If you can connect using shared memory, test connecting using TCP. You can force a TCP connection by specifying tcp: before the name. For example:
tcp: The computer name
tcp: The computer name/instance name
If you can connect with shared memory but not TCP, then you must fix the TCP problem. The most likely issue is that TCP is not enabled. To enable TCP, See the Enable Protocols steps above.
If your goal is to connect with an account other than an administrator account, once you can connect as an administrator, try the connection again using the Windows Authentication login or the SQL Server Authentication login that
the client application will be using.
Beginning with Windows XP Service Pack 2, the Windows firewall is turned on and will block connections from another computer. To connect using TCP/IP from another computer, on the SQL Server computer you must configure the firewall
to allow connections to the TCP port used by the Database Engine. If you are connecting to a named instance or a port other than TCP port 1433, you must also open the UDP port 1434 for the SQL Server Browser service. For step by step instruction on opening
a port in the Windows firewall, see How to: Configure a Windows Firewall for Database Engine Access.
Once you can connect using TCP on the same computer, it's time to try connecting from the client computer. You could theoretically use any client application, but to avoid additional complexity, install the SQL Server Management
tools on the client and make the attempt using SQL Server Management Studio.
1. On the client computer, using SQL Server Management Studio, attempt to connect using the IP Address and the TCP port number in the format IP address comma port number. For example, 192.168.1.101,1433 If this
doesn't work, then you probably have one of the following problems:
2. Once you can connect using the IP address and port number, attempt to connect using the IP address without a port number. For a default instance, just use the IP address. For a named instance, use the IP address and the instance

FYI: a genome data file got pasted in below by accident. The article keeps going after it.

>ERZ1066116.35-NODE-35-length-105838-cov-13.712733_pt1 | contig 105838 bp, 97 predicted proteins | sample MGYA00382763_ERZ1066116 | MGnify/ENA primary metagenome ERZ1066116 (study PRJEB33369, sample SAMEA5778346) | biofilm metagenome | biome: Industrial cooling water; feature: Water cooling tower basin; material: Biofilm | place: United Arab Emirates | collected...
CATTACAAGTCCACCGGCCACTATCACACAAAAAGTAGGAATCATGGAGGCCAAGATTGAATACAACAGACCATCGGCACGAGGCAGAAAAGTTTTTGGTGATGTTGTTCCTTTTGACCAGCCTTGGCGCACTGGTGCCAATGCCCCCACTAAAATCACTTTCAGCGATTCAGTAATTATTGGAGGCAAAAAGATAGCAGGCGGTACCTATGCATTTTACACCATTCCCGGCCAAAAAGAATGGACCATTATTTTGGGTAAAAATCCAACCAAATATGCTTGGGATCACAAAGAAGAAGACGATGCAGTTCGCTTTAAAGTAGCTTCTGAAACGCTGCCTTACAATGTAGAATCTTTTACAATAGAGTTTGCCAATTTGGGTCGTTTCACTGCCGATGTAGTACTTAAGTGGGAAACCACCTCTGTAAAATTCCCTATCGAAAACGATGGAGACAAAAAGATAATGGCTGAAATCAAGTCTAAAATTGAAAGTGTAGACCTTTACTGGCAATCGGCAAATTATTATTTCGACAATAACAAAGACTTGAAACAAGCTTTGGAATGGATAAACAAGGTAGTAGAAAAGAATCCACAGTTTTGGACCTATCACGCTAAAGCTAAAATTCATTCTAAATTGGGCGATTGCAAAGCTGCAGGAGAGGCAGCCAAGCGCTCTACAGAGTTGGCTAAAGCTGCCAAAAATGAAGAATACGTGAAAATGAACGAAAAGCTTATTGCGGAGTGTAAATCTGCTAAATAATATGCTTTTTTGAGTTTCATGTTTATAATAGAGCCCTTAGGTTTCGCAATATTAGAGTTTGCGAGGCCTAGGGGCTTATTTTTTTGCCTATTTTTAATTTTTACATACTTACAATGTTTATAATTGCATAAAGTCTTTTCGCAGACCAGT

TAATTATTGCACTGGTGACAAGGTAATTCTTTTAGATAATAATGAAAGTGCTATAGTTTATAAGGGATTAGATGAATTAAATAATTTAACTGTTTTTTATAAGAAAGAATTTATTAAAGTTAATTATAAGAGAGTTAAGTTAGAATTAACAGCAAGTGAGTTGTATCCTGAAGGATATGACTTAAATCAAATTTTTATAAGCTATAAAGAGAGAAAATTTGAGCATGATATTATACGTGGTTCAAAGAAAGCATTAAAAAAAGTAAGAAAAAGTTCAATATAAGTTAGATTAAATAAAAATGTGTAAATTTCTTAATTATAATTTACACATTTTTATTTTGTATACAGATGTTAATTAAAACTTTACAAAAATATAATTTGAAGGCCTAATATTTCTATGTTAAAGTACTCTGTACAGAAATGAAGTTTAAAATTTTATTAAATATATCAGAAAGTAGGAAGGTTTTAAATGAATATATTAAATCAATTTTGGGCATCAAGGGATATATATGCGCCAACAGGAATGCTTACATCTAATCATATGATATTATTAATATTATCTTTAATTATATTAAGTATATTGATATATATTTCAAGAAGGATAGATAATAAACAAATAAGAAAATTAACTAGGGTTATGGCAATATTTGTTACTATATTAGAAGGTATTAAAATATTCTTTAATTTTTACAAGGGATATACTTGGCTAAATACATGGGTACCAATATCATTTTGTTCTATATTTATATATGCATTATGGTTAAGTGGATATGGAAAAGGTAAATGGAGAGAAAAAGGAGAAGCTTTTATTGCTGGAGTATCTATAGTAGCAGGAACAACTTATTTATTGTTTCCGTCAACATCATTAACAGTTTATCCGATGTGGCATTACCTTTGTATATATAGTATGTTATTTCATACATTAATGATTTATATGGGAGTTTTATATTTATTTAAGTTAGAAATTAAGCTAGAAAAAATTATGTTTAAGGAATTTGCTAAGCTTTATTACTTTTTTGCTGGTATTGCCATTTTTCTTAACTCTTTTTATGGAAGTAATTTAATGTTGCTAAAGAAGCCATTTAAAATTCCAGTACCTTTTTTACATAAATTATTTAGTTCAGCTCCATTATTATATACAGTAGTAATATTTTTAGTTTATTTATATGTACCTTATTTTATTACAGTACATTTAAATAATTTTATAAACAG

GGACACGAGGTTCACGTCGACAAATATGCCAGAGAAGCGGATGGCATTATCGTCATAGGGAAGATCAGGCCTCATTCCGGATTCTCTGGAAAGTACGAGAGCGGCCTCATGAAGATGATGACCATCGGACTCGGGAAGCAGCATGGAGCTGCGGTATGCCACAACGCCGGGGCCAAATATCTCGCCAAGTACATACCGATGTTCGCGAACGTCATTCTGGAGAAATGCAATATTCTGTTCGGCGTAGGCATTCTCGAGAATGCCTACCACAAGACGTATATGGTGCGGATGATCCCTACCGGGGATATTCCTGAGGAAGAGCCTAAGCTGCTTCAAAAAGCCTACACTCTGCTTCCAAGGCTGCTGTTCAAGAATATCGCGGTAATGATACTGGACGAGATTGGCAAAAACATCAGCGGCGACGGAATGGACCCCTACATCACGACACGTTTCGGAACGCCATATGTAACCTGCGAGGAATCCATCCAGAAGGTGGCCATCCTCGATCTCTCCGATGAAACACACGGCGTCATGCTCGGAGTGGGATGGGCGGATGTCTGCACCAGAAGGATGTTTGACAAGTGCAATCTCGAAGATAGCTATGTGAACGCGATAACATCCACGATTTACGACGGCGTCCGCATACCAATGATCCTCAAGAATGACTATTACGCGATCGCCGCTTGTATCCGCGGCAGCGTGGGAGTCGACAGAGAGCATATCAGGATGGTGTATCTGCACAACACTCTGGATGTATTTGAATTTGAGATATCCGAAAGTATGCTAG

name in the format IP address backslash instance name, for example 192.168.1.101\PAYROLL If this doesn't work, then you probably have one of the following problems:
Both of these problems are related to the SQL Server Browser service, which provides the port number to the client. The solutions are:
3. Once you can connect using the IP address (or IP address and instance name), attempt to connect using the computer name (or computer name and instance name). Put tcp: in front of the computer name to force
a TCP/IP connection. For example, for a default instance use something like tcp:ACCNT27 For a named instance usesomething like tcp:ACCNT27\PAYROLL If you could connect using the IP address but not using the computer name,
then you have a name resolution problem. Go back to the section Testing TCP/IP Connectivity, section 4.
4. Once you can connect using the computer name forcing TCP, attempt connecting using the computer name but not forcing TCP. For example, for a default instance use just the computer name such as ACCNT27 For a
named instance use the computer name and instance name like ACCNT27\PAYROLL If you could connect using whileforcing TCP, but not without forcing TCP, then the client is probably using another protocol (such as named pipes).
a. On the client computer, using SQL Server Configuration Manager, in the left-pane expand SQL Native Client 10.0 Configuration, and then select Client Protocols.
b. On the right-pane, Make sure TCP/IP is enabled. If TCP/IP is disabled, right-click TCP/IP and then click Enable.
c. Make sure that the protocol order for TCP/IP is a smaller number that the named pipes or VIA protocols. Generally you should leave Shared Memory as order 1 and TCP/IP as order 2. Shared memory is only used when the client and
SQL Server are running on the same computer. All enabled protocols are tried in order until one succeeds, except that shared memory is skipped when the connection is not to the same computer.
Another important place to find an extensive amount of SQL Server General & Database Engine related articles is the TechNet Wiki itself. The best entry point is SQL
Server General & Database Engine Resources on the TechNet Wiki